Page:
Becoming someone new is never easy. I like to gloss over that time in my life, when I wrote full-length plays and neglected homework, when I created esoteric pulp/dystopia comic pitches that had more ambition than craftsmanship, attempted costumes that outstripped my skills and threw byzantine murder-mystery parties that more or less held together. I started a novel, and delved so deep into it my mother asked if I was on drugs. I performed a solo freak-show on a pitch-black night with inadequate lighting. I wrestled with love and sexual attraction and queerness and what it all meant, in a personal identity way. I worked at several coffee shops, one grocery store, a hardware story, and the graveyard shift at a convenience store. I had no direction, because I was moving in all of them at once.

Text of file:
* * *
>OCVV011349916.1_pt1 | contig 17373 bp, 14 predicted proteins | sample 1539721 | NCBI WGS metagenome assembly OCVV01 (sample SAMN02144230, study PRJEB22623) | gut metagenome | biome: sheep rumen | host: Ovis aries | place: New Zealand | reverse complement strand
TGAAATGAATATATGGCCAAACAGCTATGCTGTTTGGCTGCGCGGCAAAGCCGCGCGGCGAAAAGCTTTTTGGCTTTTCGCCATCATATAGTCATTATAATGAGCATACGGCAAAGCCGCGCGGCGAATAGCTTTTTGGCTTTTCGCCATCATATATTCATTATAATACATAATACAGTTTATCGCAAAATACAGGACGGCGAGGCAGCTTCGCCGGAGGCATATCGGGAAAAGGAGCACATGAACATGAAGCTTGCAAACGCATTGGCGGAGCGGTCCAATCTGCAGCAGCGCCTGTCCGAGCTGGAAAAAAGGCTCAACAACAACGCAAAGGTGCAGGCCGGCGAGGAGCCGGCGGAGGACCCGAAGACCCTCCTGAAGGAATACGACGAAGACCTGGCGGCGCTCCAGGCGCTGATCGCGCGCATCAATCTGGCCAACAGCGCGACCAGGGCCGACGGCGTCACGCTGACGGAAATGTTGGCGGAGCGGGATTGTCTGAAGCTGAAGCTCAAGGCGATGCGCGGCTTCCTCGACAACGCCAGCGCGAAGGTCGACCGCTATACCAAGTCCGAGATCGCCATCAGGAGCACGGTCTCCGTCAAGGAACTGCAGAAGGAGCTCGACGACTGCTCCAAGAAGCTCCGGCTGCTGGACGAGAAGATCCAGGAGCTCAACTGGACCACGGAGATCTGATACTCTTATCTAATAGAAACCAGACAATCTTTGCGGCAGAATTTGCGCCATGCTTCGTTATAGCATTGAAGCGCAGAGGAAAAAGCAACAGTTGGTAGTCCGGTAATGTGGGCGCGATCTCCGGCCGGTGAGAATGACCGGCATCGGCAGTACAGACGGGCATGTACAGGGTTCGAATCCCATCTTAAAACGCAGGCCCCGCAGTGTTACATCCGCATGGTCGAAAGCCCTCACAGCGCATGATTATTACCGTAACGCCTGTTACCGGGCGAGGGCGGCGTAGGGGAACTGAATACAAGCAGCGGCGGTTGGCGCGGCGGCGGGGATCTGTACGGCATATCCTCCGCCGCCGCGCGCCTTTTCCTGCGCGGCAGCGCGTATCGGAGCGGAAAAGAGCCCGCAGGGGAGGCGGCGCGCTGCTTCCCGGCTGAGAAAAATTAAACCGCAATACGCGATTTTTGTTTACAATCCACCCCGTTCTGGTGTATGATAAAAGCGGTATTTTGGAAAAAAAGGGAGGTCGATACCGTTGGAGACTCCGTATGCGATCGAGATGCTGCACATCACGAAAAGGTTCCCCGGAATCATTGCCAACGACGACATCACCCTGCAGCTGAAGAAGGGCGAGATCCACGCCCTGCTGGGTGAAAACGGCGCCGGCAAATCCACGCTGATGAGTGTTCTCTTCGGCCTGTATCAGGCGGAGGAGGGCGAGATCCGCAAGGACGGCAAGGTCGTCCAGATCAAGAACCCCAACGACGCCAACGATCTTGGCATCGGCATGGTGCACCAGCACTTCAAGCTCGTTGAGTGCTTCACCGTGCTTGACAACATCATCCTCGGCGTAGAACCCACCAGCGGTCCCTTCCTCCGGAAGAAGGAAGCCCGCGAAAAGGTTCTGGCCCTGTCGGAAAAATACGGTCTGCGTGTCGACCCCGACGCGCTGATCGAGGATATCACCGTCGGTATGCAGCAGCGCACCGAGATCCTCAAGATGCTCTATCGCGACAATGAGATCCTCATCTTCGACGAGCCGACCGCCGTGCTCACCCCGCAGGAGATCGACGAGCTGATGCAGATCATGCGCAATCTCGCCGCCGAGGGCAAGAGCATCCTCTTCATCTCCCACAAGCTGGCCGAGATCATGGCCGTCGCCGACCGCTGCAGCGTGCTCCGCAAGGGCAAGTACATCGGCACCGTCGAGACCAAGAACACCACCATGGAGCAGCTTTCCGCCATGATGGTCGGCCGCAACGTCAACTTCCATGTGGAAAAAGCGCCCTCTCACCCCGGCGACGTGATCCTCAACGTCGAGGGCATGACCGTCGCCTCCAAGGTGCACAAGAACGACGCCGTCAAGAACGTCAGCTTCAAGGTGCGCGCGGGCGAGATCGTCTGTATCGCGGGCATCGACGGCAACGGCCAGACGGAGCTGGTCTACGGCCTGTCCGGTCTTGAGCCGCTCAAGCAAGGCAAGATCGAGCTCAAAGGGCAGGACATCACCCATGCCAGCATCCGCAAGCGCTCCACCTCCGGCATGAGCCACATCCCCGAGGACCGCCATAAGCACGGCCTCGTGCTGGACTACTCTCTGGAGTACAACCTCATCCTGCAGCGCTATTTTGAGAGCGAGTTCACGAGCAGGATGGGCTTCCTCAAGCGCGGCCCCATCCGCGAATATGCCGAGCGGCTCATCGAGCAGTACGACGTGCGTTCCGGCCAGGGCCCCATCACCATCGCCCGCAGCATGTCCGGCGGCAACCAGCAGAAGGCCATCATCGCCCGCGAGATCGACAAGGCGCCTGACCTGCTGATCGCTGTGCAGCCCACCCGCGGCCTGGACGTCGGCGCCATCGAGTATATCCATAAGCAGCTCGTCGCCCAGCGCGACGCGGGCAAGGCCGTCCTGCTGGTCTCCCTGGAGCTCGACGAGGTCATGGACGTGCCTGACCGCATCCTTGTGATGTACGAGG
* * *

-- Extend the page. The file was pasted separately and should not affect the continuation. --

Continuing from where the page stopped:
I was struggling for escape, trying like mad to make fantasy a reality with the meager tools I had at my disposal. I was still figuring out who I am now, and only in looking back can I see the way the successes and failures pile up to make something more. I was trying to jumpstart my own personal evolution, activate a secondary mutation or three, and become an adult. NEW X-MEN, which is all about the difficulty of maturity, how hard it is to grasp adulthood, was the perfect comic companion for this time.